||In 1965 the present day MR16 lamp made its first appearance, in the form of this EJM Projector source invented by Emmet Wiley of General Electric USA. It was GE's halogen answer to the earlier Tru-Beam format of incandescent projector lamps, launched a few years earlier by Sylvania.
The Sylvania lamp had one principal weakness, in that it was not a pre-focussed lamp. Owing to the variation in the shape of the vacuum-formed reflector itself, and the further variation introduced when fusing the front lens to the mirror, the reflector rim could no longer be used as a datum from which to measure the distance to the optical focus point. The only remaining reference was its flat base, but there existed quite some variation in the distance from this to the focus point.
GE overcame this limitation by first forming a high precision pressed glass reflector, and cementing a single ended tungsten halogen capsule into it. The capsule could be focussed to a high degree of accuracy in the mirror, and the reflector rim used as the reference plane. For the first time this separated the electrical and mechanical connections to the lamp - formerly both had been effected via the same base. Now it was possible to mechanically locate the lamp in the projector by the reflector rim, and make the electrical connection via flexible cables. Consequently the location of the optical focus point was precisely fixed from lamp to lamp.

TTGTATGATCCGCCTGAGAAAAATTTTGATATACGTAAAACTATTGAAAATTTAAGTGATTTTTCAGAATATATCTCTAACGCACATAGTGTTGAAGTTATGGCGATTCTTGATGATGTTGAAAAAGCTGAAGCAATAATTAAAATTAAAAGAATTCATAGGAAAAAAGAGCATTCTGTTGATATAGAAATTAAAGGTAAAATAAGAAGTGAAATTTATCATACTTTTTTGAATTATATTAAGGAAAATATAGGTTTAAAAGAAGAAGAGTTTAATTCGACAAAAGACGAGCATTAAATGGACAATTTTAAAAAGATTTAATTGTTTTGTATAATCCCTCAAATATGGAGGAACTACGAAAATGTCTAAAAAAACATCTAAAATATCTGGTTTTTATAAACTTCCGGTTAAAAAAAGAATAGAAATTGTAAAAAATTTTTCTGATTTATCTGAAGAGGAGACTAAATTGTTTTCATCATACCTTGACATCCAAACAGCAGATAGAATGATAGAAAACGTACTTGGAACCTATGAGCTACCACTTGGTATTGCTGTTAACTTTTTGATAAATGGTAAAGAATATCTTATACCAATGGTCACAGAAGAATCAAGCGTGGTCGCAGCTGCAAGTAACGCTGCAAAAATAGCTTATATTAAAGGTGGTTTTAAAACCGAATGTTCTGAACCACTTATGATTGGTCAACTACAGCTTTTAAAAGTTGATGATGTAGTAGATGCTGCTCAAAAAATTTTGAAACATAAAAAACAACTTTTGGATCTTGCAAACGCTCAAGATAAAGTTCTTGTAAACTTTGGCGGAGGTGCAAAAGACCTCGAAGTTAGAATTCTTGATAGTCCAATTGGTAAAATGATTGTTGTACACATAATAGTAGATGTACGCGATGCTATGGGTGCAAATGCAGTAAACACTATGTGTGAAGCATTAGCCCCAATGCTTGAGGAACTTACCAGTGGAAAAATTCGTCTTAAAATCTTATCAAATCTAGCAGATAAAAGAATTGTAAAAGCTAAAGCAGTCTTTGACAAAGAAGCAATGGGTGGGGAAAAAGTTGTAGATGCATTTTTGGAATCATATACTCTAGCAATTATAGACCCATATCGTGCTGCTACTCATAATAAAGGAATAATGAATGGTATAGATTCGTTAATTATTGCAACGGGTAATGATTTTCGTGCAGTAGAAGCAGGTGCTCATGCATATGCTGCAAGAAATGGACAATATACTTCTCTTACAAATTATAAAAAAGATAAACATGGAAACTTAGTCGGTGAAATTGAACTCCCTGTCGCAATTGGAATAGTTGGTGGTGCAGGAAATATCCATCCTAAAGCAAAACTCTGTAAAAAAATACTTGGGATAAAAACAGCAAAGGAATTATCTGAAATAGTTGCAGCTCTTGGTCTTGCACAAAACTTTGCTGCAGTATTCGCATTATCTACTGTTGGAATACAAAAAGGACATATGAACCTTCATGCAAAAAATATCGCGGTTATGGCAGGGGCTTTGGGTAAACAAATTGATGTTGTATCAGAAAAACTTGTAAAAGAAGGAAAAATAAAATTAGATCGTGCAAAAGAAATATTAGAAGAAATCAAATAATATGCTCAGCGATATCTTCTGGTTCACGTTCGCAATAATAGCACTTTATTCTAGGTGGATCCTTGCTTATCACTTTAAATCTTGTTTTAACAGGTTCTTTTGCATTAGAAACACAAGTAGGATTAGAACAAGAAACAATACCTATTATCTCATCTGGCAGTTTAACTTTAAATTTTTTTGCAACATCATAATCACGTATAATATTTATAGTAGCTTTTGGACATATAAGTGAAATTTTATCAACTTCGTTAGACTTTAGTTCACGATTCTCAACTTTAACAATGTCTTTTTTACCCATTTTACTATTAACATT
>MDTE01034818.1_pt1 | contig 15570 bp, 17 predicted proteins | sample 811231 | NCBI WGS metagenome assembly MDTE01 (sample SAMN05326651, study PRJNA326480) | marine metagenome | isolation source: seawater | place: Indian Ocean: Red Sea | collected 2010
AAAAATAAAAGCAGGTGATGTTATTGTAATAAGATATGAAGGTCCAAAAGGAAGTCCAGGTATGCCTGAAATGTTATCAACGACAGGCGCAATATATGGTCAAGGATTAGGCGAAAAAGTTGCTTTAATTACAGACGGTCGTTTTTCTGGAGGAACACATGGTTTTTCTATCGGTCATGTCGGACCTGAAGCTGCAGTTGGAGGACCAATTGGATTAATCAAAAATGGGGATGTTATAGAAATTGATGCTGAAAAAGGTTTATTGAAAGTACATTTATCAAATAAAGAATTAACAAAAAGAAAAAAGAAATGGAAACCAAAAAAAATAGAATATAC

The first MR16 lamp was this EJM model, employing a specular dichroic mirror. It was soon joined by EJN, differing only in its focal point. Later an EJS version followed, featuring higher output with shorter life. The next major development in MR16 lamps did not come until 1971, with the invention of the facetted reflector surface to attain better beam homogeneity.